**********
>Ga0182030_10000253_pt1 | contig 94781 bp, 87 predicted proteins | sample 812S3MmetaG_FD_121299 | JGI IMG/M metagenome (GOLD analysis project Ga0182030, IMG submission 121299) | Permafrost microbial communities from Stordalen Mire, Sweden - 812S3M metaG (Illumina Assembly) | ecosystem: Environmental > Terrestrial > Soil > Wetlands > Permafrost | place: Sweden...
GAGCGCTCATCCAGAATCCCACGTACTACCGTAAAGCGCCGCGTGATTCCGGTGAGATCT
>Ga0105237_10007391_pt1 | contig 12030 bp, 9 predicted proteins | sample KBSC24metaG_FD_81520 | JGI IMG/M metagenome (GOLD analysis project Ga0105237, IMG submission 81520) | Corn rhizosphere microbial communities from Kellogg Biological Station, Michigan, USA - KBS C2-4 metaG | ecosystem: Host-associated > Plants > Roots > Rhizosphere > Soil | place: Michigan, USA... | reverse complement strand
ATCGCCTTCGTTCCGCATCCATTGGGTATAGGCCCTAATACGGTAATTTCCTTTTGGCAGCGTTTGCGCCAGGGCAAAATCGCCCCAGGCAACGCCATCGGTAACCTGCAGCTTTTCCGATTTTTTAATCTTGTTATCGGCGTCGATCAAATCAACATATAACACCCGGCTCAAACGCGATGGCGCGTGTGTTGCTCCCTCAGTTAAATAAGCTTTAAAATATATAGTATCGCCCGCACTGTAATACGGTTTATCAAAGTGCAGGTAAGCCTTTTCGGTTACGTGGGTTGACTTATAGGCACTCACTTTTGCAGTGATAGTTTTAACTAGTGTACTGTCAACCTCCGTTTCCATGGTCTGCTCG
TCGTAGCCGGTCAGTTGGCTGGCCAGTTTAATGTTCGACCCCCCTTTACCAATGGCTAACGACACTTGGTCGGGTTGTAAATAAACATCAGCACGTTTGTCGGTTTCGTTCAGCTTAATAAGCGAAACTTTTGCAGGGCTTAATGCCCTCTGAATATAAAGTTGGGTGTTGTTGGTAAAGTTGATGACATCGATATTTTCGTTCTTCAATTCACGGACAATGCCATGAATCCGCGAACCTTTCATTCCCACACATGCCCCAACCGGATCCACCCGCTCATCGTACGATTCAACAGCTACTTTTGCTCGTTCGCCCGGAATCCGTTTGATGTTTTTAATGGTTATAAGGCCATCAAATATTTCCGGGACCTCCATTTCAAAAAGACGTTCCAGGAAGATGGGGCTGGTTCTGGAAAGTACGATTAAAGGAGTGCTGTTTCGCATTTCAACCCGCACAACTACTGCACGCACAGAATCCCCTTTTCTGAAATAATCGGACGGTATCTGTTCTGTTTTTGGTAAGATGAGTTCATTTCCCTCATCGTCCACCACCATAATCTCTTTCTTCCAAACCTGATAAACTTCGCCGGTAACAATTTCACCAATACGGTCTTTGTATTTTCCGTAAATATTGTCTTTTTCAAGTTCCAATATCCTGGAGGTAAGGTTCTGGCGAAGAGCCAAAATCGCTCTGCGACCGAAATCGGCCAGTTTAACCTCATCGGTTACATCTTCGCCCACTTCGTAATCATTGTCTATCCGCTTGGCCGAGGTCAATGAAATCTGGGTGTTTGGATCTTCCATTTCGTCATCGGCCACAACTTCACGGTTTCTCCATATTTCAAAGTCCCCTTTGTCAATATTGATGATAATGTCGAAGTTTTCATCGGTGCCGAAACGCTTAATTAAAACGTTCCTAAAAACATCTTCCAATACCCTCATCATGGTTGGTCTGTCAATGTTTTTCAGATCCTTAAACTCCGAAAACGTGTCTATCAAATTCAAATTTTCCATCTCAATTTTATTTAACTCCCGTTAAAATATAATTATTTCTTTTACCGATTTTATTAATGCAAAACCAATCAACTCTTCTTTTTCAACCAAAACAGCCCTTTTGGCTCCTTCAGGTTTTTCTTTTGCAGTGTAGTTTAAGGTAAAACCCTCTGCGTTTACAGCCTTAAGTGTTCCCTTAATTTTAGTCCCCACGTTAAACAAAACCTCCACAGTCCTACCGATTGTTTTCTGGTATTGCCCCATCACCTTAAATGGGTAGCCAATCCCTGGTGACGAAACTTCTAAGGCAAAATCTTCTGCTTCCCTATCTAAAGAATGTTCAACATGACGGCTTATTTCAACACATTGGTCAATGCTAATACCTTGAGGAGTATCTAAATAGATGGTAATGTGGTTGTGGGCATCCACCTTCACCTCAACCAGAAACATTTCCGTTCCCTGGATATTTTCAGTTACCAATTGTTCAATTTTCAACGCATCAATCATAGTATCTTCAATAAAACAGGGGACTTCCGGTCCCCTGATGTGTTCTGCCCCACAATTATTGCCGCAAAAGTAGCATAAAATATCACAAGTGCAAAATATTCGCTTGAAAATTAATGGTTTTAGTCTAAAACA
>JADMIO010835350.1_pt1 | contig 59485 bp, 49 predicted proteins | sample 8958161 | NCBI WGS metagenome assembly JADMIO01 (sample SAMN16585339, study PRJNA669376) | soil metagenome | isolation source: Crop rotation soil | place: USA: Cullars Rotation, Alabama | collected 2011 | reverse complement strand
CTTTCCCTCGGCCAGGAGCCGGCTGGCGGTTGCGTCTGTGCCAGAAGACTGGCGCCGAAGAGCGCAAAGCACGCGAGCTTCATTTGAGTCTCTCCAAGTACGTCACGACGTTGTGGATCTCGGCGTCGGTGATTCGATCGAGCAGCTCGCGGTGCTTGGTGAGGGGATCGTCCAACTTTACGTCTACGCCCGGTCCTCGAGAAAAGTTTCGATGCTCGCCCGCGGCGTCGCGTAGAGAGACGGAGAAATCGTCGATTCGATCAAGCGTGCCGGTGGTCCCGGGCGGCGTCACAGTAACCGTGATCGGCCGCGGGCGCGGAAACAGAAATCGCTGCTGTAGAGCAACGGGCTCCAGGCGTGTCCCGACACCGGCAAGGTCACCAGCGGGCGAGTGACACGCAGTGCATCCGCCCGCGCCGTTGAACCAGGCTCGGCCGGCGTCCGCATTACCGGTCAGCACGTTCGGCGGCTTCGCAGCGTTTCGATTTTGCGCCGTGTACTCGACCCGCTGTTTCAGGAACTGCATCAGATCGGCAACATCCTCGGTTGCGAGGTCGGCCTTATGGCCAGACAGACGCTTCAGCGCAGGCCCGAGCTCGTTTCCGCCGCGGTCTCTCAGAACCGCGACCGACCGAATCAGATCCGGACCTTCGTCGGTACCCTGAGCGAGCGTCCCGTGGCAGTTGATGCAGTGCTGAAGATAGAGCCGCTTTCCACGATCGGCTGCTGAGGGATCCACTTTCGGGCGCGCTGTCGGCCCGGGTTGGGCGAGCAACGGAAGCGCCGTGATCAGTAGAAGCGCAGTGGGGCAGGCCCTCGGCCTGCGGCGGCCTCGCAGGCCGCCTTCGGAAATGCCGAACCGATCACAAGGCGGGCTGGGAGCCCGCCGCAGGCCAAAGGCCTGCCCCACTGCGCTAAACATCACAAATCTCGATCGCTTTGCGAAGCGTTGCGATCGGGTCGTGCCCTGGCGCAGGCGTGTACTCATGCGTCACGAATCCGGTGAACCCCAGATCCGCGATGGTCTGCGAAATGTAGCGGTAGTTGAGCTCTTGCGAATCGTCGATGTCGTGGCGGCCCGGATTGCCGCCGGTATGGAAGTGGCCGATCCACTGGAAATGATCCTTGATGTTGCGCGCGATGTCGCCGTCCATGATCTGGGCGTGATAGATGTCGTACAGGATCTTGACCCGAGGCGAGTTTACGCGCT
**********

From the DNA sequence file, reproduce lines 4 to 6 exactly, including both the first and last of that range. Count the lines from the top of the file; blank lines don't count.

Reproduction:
ATCGCCTTCGTTCCGCATCCATTGGGTATAGGCCCTAATACGGTAATTTCCTTTTGGCAGCGTTTGCGCCAGGGCAAAATCGCCCCAGGCAACGCCATCGGTAACCTGCAGCTTTTCCGATTTTTTAATCTTGTTATCGGCGTCGATCAAATCAACATATAACACCCGGCTCAAACGCGATGGCGCGTGTGTTGCTCCCTCAGTTAAATAAGCTTTAAAATATATAGTATCGCCCGCACTGTAATACGGTTTATCAAAGTGCAGGTAAGCCTTTTCGGTTACGTGGGTTGACTTATAGGCACTCACTTTTGCAGTGATAGTTTTAACTAGTGTACTGTCAACCTCCGTTTCCATGGTCTGCTCG
TCGTAGCCGGTCAGTTGGCTGGCCAGTTTAATGTTCGACCCCCCTTTACCAATGGCTAACGACACTTGGTCGGGTTGTAAATAAACATCAGCACGTTTGTCGGTTTCGTTCAGCTTAATAAGCGAAACTTTTGCAGGGCTTAATGCCCTCTGAATATAAAGTTGGGTGTTGTTGGTAAAGTTGATGACATCGATATTTTCGTTCTTCAATTCACGGACAATGCCATGAATCCGCGAACCTTTCATTCCCACACATGCCCCAACCGGATCCACCCGCTCATCGTACGATTCAACAGCTACTTTTGCTCGTTCGCCCGGAATCCGTTTGATGTTTTTAATGGTTATAAGGCCATCAAATATTTCCGGGACCTCCATTTCAAAAAGACGTTCCAGGAAGATGGGGCTGGTTCTGGAAAGTACGATTAAAGGAGTGCTGTTTCGCATTTCAACCCGCACAACTACTGCACGCACAGAATCCCCTTTTCTGAAATAATCGGACGGTATCTGTTCTGTTTTTGGTAAGATGAGTTCATTTCCCTCATCGTCCACCACCATAATCTCTTTCTTCCAAACCTGATAAACTTCGCCGGTAACAATTTCACCAATACGGTCTTTGTATTTTCCGTAAATATTGTCTTTTTCAAGTTCCAATATCCTGGAGGTAAGGTTCTGGCGAAGAGCCAAAATCGCTCTGCGACCGAAATCGGCCAGTTTAACCTCATCGGTTACATCTTCGCCCACTTCGTAATCATTGTCTATCCGCTTGGCCGAGGTCAATGAAATCTGGGTGTTTGGATCTTCCATTTCGTCATCGGCCACAACTTCACGGTTTCTCCATATTTCAAAGTCCCCTTTGTCAATATTGATGATAATGTCGAAGTTTTCATCGGTGCCGAAACGCTTAATTAAAACGTTCCTAAAAACATCTTCCAATACCCTCATCATGGTTGGTCTGTCAATGTTTTTCAGATCCTTAAACTCCGAAAACGTGTCTATCAAATTCAAATTTTCCATCTCAATTTTATTTAACTCCCGTTAAAATATAATTATTTCTTTTACCGATTTTATTAATGCAAAACCAATCAACTCTTCTTTTTCAACCAAAACAGCCCTTTTGGCTCCTTCAGGTTTTTCTTTTGCAGTGTAGTTTAAGGTAAAACCCTCTGCGTTTACAGCCTTAAGTGTTCCCTTAATTTTAGTCCCCACGTTAAACAAAACCTCCACAGTCCTACCGATTGTTTTCTGGTATTGCCCCATCACCTTAAATGGGTAGCCAATCCCTGGTGACGAAACTTCTAAGGCAAAATCTTCTGCTTCCCTATCTAAAGAATGTTCAACATGACGGCTTATTTCAACACATTGGTCAATGCTAATACCTTGAGGAGTATCTAAATAGATGGTAATGTGGTTGTGGGCATCCACCTTCACCTCAACCAGAAACATTTCCGTTCCCTGGATATTTTCAGTTACCAATTGTTCAATTTTCAACGCATCAATCATAGTATCTTCAATAAAACAGGGGACTTCCGGTCCCCTGATGTGTTCTGCCCCACAATTATTGCCGCAAAAGTAGCATAAAATATCACAAGTGCAAAATATTCGCTTGAAAATTAATGGTTTTAGTCTAAAACA
>JADMIO010835350.1_pt1 | contig 59485 bp, 49 predicted proteins | sample 8958161 | NCBI WGS metagenome assembly JADMIO01 (sample SAMN16585339, study PRJNA669376) | soil metagenome | isolation source: Crop rotation soil | place: USA: Cullars Rotation, Alabama | collected 2011 | reverse complement strand